Online Continuing Medical Education
“Online Continuing Medical Education” or Online CME has increased its popularity among medical professionals aiming to renew their licenses. CME (Continuing Medical Education) has become a requirement in renewing a professional medical license in the United States; the rationale behind this is because of the fast growth rate of the medical world. New information is shared every year, new techniques developed and new insights are formed to either supplement old theories or disprove them. CME is a refresher course for new professionals in the form of classes, seminars, conferences and lectures.
Although medical professionals have the budget, they don’t necessarily have the time to attend an out of town conference or seminar—and the solution to that is “Online Continuing Medical Education”. These conferences and lectures are in the form of webinars (web seminars), virtual classes and can be attended from the comforts of your own home. It’s also relatively cheaper since it does not require one to go to an actual school to attend the class.
Of course, there are some criticisms against CME. Firstly, that there is “commercial bias” with pharmaceuticals. A CME will only be recognized if it was funded by large organizations—the argument is that if these courses were funded by a single organization, they will be focused on the promotion of their products and the professionals will not be provided the unbiased education that they deserve. Regardless, a 2010 study by Cleveland Clinic Foundation found that all the students that they interviewed claimed that there were no commercial biases during the time that they were in the program. Some critics even suggest that CME should not be made into a yearly requirement since it is also burden to the professionals who need to sacrifice time to teach.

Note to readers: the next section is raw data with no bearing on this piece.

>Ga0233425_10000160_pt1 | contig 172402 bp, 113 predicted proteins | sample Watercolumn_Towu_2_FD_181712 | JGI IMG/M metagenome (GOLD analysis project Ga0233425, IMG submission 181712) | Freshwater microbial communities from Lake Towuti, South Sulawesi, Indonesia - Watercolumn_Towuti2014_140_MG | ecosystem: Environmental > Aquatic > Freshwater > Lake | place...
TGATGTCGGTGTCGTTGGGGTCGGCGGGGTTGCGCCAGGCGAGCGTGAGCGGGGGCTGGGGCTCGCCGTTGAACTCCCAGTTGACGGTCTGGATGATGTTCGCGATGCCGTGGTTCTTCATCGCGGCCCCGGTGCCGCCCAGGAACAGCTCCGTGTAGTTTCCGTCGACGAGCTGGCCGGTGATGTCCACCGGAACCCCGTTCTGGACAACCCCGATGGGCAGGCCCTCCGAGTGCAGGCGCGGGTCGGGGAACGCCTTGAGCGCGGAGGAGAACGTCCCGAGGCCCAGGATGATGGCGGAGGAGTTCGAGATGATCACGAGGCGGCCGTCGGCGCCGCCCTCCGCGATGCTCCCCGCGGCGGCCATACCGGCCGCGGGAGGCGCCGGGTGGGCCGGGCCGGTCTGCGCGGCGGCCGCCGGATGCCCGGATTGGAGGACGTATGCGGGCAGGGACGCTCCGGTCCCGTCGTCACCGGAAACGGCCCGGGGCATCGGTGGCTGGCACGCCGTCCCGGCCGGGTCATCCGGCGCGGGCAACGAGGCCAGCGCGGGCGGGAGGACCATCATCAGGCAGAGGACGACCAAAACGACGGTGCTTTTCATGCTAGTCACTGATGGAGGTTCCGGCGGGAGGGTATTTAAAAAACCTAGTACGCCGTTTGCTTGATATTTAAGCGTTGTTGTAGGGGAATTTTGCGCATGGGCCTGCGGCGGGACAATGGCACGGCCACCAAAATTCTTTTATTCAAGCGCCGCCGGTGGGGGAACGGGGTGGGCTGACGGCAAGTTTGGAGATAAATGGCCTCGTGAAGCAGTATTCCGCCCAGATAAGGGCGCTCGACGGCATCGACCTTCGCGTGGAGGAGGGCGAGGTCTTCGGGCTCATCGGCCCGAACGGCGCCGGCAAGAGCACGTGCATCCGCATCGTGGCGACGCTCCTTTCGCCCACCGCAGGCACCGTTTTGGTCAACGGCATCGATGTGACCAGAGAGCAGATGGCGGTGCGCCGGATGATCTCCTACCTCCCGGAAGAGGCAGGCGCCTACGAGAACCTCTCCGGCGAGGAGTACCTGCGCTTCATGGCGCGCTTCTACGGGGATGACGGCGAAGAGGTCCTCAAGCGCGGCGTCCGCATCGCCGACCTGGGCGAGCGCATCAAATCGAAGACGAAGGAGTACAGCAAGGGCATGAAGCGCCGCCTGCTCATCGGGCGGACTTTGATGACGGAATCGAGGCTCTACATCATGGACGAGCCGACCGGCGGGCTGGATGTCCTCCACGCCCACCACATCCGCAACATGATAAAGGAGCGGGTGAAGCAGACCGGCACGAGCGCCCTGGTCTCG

Aside from the criticisms against CME, there are no doubts about taking “Online Continuing Medical Education”; technical issues from the program or the internet may arise, but it cannot outweigh the luxury of time and cheaper costs that it offers in return. Of course, since most of us have been trained and taught in more traditional methods, there is much needed adjustment especially if the professionals aren’t familiar with the new technology—not only the student but the instructors will have to get familiar with the program to effectively conduct a webinar. Professionals won’t be able to interact with their colleagues to discuss their new found knowledge the old fashion way.
Despite the criticisms though, “Online Continuing Medical Education” will continue to revolutionize medical learning and is here to stay.